19. Beat Signer - Department of Computer Science - [email protected] 19

    November 25, 2022 Interviews ▪ Open-ended (unstructured), semi-structured or structured interviews (see lecture 3) ▪ Content analysis ▪ usually relies on qualitative methods for coding data - try to find common structures and themes from qualitative data - frequency of terms etc. (e.g. use MAXQDA) ▪ if validity is a particular concern then multiple researchers should independently analyse the interviews - individual analysts might have some bias ▪ Might best be conducted as complements to other data collection approaches
  20. Beat Signer - Department of Computer Science - [email protected] 20

    November 25, 2022 Grounded Theory ▪ For news topic with limited literature to build on ▪ no established theories to develop coding categories ▪ Use emergent coding approach based on the notion of grounded theory ▪ qualitative research method that seeks to develop theory that is “grounded in data systematically gathered and analysed” ▪ might have multiple rounds of data collection and analysis to allow the underlying theory to fully emerge Data Theory Study
  21. Beat Signer - Department of Computer Science - [email protected] 21

    November 25, 2022 Ethnography ▪ Combination of observation, interviews and participation ▪ has its roots in anthropological studies ▪ Examples ▪ home settings - country, culture and religion have a great impact on how technology is used in homes ▪ work settings - e.g. London underground control centre (video ethnography) - non-office based settings (e.g. vineyards and use of sensors) ▪ educational settings - use of technologies in learning activities ▪ Virtual ethnography ▪ use of web cams or videos
  22. Beat Signer - Department of Computer Science - [email protected] 22

    November 25, 2022 Ethnography … ▪ Very useful in understanding the context of technology usage ▪ Often used as a first step to understand a group of users, their problems, challenges, norms and processes ▪ eventual goal of building some type of technology for them or with them ▪ More recently also ethnographic investigations of ubiquitous computing environments ▪ e.g. navigation needs of firefighters to find their way out of hazardous, smoke-filled environments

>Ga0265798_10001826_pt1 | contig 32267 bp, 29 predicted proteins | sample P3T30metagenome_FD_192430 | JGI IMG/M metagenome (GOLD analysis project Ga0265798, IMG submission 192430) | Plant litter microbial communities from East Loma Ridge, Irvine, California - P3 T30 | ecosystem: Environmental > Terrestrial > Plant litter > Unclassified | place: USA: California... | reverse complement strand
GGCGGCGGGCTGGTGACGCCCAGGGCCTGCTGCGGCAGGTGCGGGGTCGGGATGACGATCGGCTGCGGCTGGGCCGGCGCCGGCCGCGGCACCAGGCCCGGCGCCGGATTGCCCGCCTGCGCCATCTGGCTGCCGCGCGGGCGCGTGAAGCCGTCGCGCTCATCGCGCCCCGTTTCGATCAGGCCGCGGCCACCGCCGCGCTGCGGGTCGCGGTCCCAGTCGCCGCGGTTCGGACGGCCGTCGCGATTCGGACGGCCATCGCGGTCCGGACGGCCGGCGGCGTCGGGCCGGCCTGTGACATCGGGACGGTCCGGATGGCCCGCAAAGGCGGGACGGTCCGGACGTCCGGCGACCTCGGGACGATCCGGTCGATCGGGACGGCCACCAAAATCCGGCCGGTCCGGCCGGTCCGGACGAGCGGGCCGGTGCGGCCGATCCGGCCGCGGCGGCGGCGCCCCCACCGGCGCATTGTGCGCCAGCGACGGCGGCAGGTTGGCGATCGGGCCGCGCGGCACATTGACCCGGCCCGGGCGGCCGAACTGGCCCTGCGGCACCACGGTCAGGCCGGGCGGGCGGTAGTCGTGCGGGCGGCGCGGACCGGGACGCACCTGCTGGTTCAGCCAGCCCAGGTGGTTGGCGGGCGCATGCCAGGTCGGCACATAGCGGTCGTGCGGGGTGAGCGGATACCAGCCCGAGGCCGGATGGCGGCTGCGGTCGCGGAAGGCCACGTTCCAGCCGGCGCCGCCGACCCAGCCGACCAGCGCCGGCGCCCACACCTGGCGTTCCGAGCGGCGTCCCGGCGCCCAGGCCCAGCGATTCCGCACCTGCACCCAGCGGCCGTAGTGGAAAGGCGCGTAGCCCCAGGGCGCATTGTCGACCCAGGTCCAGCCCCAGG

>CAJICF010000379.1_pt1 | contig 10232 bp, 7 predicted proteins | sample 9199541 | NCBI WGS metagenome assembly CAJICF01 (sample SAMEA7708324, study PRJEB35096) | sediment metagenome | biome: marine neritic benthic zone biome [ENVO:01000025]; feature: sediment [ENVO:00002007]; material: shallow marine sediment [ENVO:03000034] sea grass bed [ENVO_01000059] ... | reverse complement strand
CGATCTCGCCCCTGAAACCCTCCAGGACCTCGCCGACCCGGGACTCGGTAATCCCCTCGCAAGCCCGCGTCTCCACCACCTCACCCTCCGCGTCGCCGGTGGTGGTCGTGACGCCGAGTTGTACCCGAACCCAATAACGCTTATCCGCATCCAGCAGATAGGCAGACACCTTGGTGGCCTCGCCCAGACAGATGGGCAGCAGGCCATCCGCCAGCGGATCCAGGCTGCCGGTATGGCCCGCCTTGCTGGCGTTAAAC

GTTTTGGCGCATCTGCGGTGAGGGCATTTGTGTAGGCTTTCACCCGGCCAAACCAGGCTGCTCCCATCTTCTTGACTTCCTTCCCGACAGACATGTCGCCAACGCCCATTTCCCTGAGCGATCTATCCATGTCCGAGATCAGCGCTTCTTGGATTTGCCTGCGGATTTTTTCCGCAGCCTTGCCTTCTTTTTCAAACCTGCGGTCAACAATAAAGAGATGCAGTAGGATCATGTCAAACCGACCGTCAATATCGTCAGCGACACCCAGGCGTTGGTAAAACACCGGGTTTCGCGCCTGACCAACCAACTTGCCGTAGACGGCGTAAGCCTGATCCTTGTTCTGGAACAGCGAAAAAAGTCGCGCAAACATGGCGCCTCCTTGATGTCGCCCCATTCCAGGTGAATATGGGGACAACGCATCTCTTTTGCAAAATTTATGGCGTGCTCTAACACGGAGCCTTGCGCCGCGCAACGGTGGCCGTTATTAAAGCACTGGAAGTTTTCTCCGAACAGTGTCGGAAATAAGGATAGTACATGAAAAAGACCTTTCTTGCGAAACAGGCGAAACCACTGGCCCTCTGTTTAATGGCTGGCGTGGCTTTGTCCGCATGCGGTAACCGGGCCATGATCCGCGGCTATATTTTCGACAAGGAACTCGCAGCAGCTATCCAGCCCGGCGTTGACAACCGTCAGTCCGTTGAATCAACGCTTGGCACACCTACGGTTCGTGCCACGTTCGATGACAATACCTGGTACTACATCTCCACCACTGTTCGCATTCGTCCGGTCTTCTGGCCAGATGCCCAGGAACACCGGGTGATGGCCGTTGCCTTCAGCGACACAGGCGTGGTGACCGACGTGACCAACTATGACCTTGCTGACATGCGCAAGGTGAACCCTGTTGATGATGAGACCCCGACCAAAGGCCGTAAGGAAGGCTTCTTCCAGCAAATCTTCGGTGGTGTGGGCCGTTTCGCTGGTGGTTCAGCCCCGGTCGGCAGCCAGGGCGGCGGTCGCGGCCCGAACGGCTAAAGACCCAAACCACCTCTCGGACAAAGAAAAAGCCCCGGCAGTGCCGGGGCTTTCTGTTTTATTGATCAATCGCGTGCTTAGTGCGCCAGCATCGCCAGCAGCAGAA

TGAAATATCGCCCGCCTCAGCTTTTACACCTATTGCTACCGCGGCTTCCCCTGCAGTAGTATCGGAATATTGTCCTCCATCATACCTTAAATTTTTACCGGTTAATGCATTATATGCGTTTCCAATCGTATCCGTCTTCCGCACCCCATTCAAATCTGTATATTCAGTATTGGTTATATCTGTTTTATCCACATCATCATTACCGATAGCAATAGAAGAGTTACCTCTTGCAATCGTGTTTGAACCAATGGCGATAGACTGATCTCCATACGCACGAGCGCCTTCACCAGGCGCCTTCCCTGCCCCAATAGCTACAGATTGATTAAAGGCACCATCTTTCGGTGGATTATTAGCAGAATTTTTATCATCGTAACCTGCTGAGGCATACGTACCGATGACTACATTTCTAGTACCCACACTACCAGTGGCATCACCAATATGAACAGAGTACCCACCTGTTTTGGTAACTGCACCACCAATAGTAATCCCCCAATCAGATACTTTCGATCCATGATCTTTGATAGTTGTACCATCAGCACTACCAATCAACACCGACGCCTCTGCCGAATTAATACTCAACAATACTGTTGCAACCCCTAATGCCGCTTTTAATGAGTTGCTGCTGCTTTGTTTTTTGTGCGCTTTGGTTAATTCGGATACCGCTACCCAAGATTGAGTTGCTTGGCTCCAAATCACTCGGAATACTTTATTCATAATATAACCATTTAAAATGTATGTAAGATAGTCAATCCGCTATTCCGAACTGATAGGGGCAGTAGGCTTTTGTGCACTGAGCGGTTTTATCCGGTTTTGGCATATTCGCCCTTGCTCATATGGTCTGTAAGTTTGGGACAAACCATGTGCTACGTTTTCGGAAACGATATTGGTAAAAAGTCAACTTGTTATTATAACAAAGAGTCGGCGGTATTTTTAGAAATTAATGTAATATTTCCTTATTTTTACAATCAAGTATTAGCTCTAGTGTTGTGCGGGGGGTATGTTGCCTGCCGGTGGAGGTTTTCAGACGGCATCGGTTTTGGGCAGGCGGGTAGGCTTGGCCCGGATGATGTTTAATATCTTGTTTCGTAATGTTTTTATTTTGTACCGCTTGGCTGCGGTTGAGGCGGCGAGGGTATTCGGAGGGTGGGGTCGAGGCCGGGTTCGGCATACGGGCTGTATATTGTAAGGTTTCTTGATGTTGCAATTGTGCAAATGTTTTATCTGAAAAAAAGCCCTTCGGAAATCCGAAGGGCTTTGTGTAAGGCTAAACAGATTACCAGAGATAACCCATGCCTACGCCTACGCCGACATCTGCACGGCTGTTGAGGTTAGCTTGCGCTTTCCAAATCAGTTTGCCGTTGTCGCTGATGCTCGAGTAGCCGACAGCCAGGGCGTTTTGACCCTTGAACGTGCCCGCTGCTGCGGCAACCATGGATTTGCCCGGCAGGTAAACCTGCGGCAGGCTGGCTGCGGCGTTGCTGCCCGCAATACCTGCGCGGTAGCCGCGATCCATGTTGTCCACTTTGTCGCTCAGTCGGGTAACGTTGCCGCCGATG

23. Beat Signer - Department of Computer Science - [email protected] 23

    November 25, 2022 Automated Data Collection Methods ▪ Website access log analysers ▪ Activity logging software ▪ Custom software with reporting features
  24. Beat Signer - Department of Computer Science - [email protected] 24

    November 25, 2022 Measuring the Human ▪ Eye tracking ▪ Muscular and skeletal position sensing ▪ Wii remote ▪ smartwatches ▪ Microsoft Kinect ▪ Motion tracking ▪ e.g. for interaction with large wall-sized displays ▪ Physiological data ▪ heart rate and blood volume/pressure ▪ galvanic skin response ▪ respiration ▪ brain activity (EEG)
  25. Beat Signer - Department of Computer Science - [email protected] 25

    November 25, 2022 Online HCI Research ▪ Observational online studies ▪ usability and think-aloud studies ▪ remote screensharing ▪ web cam live feed (audio/video) ▪ remote keyboard/mouse control ▪ potential recording of different streams ▪ A/B testing for Internet business
  26. Beat Signer - Department of Computer Science - [email protected] 26

    November 25, 2022 Human Computation ▪ Humans are often better in tasks requiring detailed interpretation of complex input ▪ Computers can be used to augment humans (see NLS project in lecture 1), but humans can also be used to augment computers → human computation ▪ Task that is hard for a computer but easy for humans ▪ ask multiple humans to complete small pieces of the task ▪ e.g. reCAPTCHA
  27. Beat Signer - Department of Computer Science - [email protected] 27

    November 25, 2022 Conducting Human Computation Studies ▪ Use crowdsourcing ser- vices for large pool of inexpensive study partici- pants ▪ e.g. Amazon’s Mechanical Turk with specific APIs ▪ potentially less bias and increased validity - participants do not directly interact with researchers
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    November 25, 2022 Exercise 7 ▪ Evaluation (Usability / User Experience)
  29. Beat Signer - Department of Computer Science - [email protected] 29

    November 25, 2022 Further Reading ▪ Major parts of this lecture are based on the book Research Methods in Human-Computer Interaction ▪ chapter 1–14
  30. Beat Signer - Department of Computer Science - [email protected] 30

    November 25, 2022 References ▪ Research Methods in Human-Computer Inter- action, Jonathan Lazar, Jinjuan Heidi Feng and Harry Hochheiser, Morgan Kaufmann (2nd edition), May 2019, ISBN-13: 978-0128053904 ▪ Technology in Action (Learning in Doing: Social, Cognitive and Computational Perspectives), Christian Heath and Paul Luff, Cambridge Univer- sity Press, June 2000, ISBN-13: 978-0521568692 ▪
  31. 2 December 2005 Next Lecture Use Cases and Course Review